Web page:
Why do people become fans of a brand on Facebook? A new study reveals that a majority are customers of a brand. Other motivators include discounts and contests, but the data suggests these fans are not worth as much to a brand in the long run.
Social intelligence company Syncapse set out to answer why people become Facebook fans in its latest study and what the value of a fan is to a brand. The research found 78 percent of a brand’s Facebook fans have already engaged with the brand's product or services.
"Since being a brand user is usually a prerequisite to becoming a Fan in consumer goods categories, marketers should prioritize their Fan acquisition investments on converting existing customers," Syncapse said in its report. "Not only is acquisition cost and conversion friction lower, but the investment in a higher quality Fan base will reap rewards down the line, and this is true for both lower-cost and higher-cost consumer brands."
But there are other motivators for people becoming fans of a brand on Facebook, including wanting coupons or discounts or sharing personal experiences and interests with others.
But Syncapse warns that acquiring fans through discount offers often lead to a lower value overall for the brand.
"Many brands, particularly retailers and lower-cost brands with high purchase frequencies, often resort to rewards and direct-response incentives for driving Fan membership. However, these tactics are often blindly targeted to brand-promiscuous deal hunters, resulting in a lower-quality, fickle Fan membership (and waste of scarce marketing dollars)."
So just how much is the value of a Facebook fan?
Syncapse took into account several factors in its study including spending, loyalty, propensity to recommend, earned media value, acquisition cost and brand affinity when answering this question. The total value of a fan based on these factors is estimated to be $174 - a 28 percent increase since 2010.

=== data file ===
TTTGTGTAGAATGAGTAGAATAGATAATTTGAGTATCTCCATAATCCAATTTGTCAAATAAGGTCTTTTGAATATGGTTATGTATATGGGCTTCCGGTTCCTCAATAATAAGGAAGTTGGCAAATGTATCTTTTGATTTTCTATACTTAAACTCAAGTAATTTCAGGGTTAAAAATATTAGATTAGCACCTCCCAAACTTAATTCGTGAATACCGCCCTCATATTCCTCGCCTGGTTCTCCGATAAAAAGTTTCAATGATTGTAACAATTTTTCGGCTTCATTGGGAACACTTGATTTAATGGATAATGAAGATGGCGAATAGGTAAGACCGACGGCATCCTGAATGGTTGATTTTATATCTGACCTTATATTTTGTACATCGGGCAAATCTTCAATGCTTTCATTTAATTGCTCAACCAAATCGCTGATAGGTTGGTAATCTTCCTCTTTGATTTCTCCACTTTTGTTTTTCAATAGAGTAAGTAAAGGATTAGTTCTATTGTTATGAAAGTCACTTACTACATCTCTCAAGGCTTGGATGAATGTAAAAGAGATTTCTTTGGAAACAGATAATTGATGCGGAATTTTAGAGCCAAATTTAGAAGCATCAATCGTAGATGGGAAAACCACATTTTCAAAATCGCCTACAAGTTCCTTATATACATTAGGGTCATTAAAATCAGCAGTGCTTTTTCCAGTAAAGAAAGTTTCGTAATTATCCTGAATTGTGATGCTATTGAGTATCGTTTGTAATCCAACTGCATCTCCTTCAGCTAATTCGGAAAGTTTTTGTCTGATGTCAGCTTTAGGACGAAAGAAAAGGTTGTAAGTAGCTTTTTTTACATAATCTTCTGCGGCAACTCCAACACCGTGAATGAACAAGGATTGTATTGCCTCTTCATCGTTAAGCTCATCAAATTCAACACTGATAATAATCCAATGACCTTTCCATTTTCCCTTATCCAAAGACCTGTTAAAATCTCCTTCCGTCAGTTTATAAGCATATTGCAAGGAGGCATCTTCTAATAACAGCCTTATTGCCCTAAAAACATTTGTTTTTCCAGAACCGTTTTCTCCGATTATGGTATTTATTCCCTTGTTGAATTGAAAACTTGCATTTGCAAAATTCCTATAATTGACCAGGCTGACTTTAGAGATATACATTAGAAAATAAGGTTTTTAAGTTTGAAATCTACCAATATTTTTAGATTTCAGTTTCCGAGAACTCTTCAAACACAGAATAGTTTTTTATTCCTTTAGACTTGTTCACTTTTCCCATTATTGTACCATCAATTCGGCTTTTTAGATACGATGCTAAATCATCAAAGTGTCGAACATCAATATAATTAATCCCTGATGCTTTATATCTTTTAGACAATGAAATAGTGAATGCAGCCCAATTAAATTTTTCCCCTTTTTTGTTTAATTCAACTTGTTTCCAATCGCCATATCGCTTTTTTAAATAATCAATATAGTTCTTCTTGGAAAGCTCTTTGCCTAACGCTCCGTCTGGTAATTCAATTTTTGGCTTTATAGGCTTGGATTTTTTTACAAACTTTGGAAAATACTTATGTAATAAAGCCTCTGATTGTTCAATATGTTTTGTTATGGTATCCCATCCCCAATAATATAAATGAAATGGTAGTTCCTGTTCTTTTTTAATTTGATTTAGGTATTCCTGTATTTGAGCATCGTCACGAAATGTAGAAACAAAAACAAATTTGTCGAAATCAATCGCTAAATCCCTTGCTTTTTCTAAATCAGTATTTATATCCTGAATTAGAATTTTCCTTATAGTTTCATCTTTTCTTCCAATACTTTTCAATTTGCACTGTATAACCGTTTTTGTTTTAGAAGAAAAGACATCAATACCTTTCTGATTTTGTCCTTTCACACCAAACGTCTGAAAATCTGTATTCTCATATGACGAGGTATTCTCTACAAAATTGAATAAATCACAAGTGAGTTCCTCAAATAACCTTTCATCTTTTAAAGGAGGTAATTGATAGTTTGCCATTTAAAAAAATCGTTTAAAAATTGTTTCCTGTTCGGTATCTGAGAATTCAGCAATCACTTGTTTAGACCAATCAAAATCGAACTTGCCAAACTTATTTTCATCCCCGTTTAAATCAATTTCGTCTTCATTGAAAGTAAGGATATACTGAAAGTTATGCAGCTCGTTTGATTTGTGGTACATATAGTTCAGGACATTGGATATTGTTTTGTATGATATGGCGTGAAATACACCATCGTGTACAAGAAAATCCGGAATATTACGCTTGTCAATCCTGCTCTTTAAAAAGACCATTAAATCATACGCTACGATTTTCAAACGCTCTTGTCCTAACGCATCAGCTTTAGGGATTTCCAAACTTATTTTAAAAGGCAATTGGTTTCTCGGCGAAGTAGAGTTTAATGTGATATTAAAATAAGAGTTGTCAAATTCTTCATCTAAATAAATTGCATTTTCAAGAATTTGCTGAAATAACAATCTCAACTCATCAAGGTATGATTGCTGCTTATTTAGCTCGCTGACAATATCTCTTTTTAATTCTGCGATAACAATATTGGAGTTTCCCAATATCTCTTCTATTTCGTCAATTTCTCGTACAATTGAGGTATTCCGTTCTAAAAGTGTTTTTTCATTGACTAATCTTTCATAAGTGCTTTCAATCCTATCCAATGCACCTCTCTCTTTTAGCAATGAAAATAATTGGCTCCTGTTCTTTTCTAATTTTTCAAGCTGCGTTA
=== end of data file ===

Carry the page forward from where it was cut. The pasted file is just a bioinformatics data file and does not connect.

But the true value in a fan, Syncapse argued, is measured by the motivation behind becoming a fan in the first place. While discounts and contests may drive a brand’s fan base up quickly, many of those Fans aren't likely to have staying power.
"After understanding the composition of social membership, it becomes critical for marketers to understand the reasons consumers become Fans of brands in the first place," Syncapse said. "Marketers must compare actual reasons for becoming a Fan, and the hard tactics (and often expensive investments) they often deploy to acquire Fans - sometimes they match up, sometimes they don't. There may be more effective and efficient strategies to acquire more of the right types of Fans."
You can access the full Syncapse study here.
This article was originally published on Search Engine Watch.
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Jessica Lee is a marketer specializing in web content strategy and B2B/B2C writing. Since 2005, Jessica has been in the business of content and communications, with the past several years focused on the web marketing space.
Prior to launching her consulting business, bizbuzzcontent, Jessica was responsible for content strategy, development and marketing for Bruce Clay Inc. – a global SEO firm, where she served small businesses and Fortune 500 clients. Jessica's background also includes positions in traditional marketing, communications, broadcasting and publishing.
Jessica has a bachelor's in communications and public relations from San Diego State University. She also contributed to the book “Search Engine Optimization All-in-One For Dummies” 2nd edition.
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